Conveners: OI and OSGA
Speaker: Dr Nathan Woolley, University of Glasgow
The content of popularly printed books under the Qing dynasty provides a window on common concerns as well as publishing practices. Printed to be sold cheaply and widely, works such as almanacs, divinatory handbooks and primers of basic knowledge were designed to appeal to audiences of varying literacy and needs in competitive social and religious environments. Not valued by the collecting elite and often sold as short-term consumables, such popular works survive only in small numbers, predominately as scattered volumes in collections outside China. Each work represents a snapshot of the possibilities of personal belief and commercial choice. Content was never static, but nor was it wasted, the same material often shifting between works of different genres. The interplay between genres and content demonstrate how the vagaries of compilation could create new meaning for existing material. Comparison across various genres at the same period provides an insight into the divisions of information in popular understandings. Similarly, examining change among works in a single genre—or at least similar genres—over decades and centuries may provide a guide to shifting popular needs and changes in the demarcation of knowledge. This presentation will consider the intertextual nature of popular works and the ramifications for publishing, literacy, and everyday life.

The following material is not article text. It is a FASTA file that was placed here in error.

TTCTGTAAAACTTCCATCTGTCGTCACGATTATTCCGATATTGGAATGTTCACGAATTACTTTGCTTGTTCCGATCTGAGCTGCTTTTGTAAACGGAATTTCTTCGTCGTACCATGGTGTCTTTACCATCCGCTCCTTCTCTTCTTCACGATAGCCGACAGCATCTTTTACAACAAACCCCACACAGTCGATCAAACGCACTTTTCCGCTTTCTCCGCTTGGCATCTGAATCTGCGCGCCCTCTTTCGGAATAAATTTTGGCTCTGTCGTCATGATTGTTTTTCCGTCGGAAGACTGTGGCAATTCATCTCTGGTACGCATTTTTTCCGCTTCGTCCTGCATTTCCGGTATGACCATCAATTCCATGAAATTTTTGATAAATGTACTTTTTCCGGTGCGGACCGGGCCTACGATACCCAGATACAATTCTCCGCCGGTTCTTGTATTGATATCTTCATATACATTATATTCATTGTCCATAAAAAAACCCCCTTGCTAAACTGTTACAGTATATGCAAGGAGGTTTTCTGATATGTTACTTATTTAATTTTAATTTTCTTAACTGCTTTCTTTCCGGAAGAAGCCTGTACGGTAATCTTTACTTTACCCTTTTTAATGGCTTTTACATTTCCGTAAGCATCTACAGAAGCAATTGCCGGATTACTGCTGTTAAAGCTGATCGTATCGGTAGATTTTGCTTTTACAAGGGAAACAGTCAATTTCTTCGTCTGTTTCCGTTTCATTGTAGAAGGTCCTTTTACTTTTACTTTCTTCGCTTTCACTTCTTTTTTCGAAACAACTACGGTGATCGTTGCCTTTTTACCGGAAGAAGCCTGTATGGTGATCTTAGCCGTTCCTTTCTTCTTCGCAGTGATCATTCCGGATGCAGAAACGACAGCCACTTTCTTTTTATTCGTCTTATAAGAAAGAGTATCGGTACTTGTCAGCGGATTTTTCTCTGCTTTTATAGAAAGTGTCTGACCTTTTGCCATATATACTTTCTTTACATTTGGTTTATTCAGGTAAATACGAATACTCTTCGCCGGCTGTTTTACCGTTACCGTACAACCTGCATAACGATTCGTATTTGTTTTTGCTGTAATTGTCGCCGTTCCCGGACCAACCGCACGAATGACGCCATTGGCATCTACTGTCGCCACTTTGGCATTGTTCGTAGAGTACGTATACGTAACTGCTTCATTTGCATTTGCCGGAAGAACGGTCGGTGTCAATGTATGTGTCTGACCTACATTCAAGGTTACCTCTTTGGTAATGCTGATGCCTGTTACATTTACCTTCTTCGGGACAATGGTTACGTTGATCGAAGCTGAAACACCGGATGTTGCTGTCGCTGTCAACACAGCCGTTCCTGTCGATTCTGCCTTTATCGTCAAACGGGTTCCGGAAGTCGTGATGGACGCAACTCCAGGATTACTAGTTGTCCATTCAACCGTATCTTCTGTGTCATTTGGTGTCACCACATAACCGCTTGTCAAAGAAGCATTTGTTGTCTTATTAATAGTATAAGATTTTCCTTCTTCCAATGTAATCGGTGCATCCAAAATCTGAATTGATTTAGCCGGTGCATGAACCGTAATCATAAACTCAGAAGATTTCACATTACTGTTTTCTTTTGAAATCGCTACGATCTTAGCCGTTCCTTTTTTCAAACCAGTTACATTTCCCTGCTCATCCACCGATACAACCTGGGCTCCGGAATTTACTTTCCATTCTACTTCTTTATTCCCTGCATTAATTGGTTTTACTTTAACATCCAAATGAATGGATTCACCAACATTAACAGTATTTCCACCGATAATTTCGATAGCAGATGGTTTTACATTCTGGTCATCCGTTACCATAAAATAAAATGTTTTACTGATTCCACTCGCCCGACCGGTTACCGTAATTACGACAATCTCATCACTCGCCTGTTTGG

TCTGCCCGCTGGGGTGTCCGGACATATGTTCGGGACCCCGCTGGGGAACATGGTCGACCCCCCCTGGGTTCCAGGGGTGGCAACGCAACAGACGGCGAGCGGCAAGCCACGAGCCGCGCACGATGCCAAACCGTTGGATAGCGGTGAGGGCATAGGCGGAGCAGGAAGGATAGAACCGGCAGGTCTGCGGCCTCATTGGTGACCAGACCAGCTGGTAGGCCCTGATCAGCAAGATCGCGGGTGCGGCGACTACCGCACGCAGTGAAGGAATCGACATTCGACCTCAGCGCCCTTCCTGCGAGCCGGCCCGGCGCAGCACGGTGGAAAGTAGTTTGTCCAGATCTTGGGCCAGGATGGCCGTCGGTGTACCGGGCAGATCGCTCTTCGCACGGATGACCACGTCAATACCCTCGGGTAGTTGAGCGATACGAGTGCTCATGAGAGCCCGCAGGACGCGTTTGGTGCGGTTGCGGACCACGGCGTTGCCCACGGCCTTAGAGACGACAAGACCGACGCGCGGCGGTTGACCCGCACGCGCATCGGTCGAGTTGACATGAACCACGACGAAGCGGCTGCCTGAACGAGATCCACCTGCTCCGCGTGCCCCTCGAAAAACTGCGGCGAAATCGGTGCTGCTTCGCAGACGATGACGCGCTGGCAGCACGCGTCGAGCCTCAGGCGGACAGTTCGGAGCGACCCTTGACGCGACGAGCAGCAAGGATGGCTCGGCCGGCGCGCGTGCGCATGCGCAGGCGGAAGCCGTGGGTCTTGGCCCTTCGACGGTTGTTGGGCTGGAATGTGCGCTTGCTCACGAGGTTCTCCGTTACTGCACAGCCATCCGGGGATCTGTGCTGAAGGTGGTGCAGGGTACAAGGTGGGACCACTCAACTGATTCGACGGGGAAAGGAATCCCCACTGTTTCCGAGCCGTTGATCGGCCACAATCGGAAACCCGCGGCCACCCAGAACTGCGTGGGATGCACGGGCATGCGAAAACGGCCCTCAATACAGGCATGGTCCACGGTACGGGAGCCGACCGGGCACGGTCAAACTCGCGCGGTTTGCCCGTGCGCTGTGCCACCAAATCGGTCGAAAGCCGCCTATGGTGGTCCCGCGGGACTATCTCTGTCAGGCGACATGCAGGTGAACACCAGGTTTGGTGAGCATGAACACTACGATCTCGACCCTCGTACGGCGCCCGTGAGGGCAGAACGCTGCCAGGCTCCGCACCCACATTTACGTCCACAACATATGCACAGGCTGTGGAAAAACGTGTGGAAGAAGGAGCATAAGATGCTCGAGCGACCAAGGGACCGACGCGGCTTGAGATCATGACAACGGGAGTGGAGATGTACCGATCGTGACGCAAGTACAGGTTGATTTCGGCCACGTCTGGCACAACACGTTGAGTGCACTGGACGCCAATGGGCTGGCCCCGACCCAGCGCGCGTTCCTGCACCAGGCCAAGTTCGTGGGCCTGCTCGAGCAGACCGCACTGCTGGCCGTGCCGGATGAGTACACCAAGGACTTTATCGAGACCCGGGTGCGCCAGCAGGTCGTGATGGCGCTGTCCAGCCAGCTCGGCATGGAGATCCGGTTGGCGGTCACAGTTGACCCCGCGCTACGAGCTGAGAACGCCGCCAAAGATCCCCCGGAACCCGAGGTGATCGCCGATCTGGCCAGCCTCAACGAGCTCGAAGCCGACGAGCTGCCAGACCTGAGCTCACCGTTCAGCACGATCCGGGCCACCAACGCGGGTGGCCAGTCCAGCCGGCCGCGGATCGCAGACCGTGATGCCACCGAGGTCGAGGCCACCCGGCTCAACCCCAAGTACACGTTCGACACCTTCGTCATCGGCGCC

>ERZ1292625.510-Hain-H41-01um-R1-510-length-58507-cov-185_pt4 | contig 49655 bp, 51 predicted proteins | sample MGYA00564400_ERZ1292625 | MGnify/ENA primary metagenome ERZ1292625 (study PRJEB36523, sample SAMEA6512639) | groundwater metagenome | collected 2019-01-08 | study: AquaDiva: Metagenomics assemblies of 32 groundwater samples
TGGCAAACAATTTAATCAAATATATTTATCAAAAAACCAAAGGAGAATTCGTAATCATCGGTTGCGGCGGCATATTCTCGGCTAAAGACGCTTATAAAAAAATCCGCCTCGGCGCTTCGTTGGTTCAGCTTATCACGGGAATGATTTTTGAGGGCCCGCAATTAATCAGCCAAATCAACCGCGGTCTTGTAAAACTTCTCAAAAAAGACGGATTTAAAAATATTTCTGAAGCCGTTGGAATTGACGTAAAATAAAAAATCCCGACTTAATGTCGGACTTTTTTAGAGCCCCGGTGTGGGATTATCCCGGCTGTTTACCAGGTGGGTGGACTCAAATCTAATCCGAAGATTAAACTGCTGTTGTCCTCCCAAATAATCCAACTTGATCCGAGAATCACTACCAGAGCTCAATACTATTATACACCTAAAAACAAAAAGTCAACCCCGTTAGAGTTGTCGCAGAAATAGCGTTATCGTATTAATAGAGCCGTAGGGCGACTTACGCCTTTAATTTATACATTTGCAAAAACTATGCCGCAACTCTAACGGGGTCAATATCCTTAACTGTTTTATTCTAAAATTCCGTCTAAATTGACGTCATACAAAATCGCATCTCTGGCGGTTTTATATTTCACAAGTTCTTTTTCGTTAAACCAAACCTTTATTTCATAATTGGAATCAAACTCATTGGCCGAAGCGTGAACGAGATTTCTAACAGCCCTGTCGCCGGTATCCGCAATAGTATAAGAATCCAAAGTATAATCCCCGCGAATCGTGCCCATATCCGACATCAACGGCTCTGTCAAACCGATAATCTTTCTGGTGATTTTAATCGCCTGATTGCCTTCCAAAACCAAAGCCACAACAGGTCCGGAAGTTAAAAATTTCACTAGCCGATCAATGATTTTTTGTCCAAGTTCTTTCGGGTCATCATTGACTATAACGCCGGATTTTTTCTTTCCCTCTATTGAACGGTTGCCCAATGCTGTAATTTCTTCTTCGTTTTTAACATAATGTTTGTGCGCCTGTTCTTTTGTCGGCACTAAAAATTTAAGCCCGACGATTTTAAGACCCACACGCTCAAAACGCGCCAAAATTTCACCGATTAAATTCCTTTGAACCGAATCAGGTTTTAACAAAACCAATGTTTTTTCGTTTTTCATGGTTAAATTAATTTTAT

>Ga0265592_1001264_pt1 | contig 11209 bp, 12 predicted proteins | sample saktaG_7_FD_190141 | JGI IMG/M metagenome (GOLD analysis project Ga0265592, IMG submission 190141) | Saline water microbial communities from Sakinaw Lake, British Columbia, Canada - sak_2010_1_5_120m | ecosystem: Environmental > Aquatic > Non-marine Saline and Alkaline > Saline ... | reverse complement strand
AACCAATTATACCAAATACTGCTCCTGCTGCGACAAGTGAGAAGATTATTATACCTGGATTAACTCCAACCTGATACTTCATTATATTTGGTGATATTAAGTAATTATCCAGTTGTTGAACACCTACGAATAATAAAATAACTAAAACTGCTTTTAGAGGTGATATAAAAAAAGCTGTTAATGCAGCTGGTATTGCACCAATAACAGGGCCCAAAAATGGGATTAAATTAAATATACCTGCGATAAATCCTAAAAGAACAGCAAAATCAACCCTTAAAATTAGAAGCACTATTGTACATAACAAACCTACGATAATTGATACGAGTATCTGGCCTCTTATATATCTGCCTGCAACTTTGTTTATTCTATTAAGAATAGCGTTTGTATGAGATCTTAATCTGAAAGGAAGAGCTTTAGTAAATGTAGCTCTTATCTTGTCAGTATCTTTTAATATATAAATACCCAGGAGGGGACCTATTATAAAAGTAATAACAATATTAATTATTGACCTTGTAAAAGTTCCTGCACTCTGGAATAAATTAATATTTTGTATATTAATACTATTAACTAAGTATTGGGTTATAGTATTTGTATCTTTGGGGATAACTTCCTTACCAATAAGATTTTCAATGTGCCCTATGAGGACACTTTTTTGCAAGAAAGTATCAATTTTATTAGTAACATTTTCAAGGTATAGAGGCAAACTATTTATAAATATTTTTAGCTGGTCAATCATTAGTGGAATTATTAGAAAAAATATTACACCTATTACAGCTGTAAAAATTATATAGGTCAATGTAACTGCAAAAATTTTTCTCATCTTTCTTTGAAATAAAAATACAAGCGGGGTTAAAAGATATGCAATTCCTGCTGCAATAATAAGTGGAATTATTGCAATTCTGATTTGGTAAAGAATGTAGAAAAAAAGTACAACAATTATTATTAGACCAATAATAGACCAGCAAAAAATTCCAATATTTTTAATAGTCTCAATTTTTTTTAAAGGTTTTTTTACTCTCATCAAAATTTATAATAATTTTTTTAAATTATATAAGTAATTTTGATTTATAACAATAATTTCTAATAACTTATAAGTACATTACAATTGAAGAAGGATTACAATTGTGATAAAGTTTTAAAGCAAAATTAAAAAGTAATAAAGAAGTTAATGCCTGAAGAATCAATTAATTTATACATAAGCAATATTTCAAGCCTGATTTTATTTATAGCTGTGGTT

Nathan Woolley is a lecturer at the University of Glasgow. His research focuses on religious practice and regional identity in pre-modern Chinese society. He curated the exhibition Celestial Empire: Life in China, 1644–1911, held at the National Library of Australia in association with the National Library of China which focussed on print culture under the Qing dynasty.